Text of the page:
For-profit schools have no place in Britain, says Tory Education Secretary Nicky Morgan

The position appears to be different from the one outlined in September 2014

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Indy Politics

The Education Secretary has ruled out the introduction of for-profit schools into Britain’s education system.

Nicky Morgan said schools run for private profit had no place in the UK and that she would stick by the Conservatives’ manifesto commitment not to bring forward the idea.

“I don't think there's a place for profit-making schools in this country,” she told the BBC’s Andrew Marr Show on Sunday.

“We were very clear in our manifesto that we do not see there is role for profit-making schools in our education system.”

At present the government’s new free schools cannot be owned by profit-making institutions but groups that run them can contract out services to profit making enterprises.

The Education Secretary also however said that she believed academies performed better than local authority run schools. Many academies are run by privately operated chains.

In September 2014 Ms Morgan said she had not ruled out for-profit schools.

The Independent reported in 2013 that Ms Morgan’s predecessor Michael Gove had drawn up a plan to allow free schools and academies to become profit-making businesses.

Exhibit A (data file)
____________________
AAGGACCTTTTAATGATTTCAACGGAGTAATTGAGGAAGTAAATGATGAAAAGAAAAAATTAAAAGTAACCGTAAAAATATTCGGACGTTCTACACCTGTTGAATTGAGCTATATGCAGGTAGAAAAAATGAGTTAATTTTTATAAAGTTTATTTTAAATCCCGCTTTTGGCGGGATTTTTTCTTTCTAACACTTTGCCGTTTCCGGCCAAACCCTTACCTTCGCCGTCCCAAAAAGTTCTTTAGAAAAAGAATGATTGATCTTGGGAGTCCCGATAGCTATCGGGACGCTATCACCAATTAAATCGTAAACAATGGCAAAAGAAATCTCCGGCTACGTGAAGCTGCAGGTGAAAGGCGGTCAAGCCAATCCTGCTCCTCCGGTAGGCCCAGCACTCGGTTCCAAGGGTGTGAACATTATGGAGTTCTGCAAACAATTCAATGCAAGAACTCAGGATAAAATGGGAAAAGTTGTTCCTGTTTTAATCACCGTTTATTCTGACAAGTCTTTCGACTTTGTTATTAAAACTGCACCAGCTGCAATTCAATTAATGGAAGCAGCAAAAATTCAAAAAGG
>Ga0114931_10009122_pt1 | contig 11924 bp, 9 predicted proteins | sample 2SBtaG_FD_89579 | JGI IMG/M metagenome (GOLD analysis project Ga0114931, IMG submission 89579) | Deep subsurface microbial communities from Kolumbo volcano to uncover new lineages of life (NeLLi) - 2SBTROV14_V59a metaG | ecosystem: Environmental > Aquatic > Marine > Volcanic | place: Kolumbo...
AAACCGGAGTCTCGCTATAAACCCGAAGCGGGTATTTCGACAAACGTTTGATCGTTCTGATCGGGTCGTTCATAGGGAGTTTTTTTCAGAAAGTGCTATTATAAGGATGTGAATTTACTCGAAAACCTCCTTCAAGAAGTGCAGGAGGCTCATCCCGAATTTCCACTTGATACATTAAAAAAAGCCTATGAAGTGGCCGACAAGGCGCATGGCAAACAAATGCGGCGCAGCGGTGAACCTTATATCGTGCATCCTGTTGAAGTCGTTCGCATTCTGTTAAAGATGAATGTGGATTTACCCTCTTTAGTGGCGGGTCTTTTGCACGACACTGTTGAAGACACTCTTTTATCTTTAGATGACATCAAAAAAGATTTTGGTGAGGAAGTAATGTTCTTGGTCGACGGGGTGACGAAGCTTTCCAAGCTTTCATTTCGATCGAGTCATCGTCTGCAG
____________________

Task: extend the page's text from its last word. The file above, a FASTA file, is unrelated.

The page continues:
Such a plan, drawn up at the Department for Education, would have used hedge funds and venture capitalists to raise money.


Mr Gove has also told friends that he had no objections to for-profit schools, according to a report earlier that year. He is now Justice Secretary.

For-profit universities are already allowed in the United Kingdom, with the first introduced in 2013 under the Coalition.

Conservative outriders and think-tanks around the party have put pressure on the government to introduce for-profit schools in recent years.

 The Bright Blue group, aligned with the modernising wing of the Conservative has said the schools should be introduced.

“It will be important, of course, to convince the public that this does not stem from an ideological position: that somehow private is better than public and Tories are pursuing privatisation in awe of money-making,” they wrote on the subject.

The Policy Exchange think-tank, whose most recent summer party featured a keynote from the Prime Minister, has also backed the introduction of profit in schools.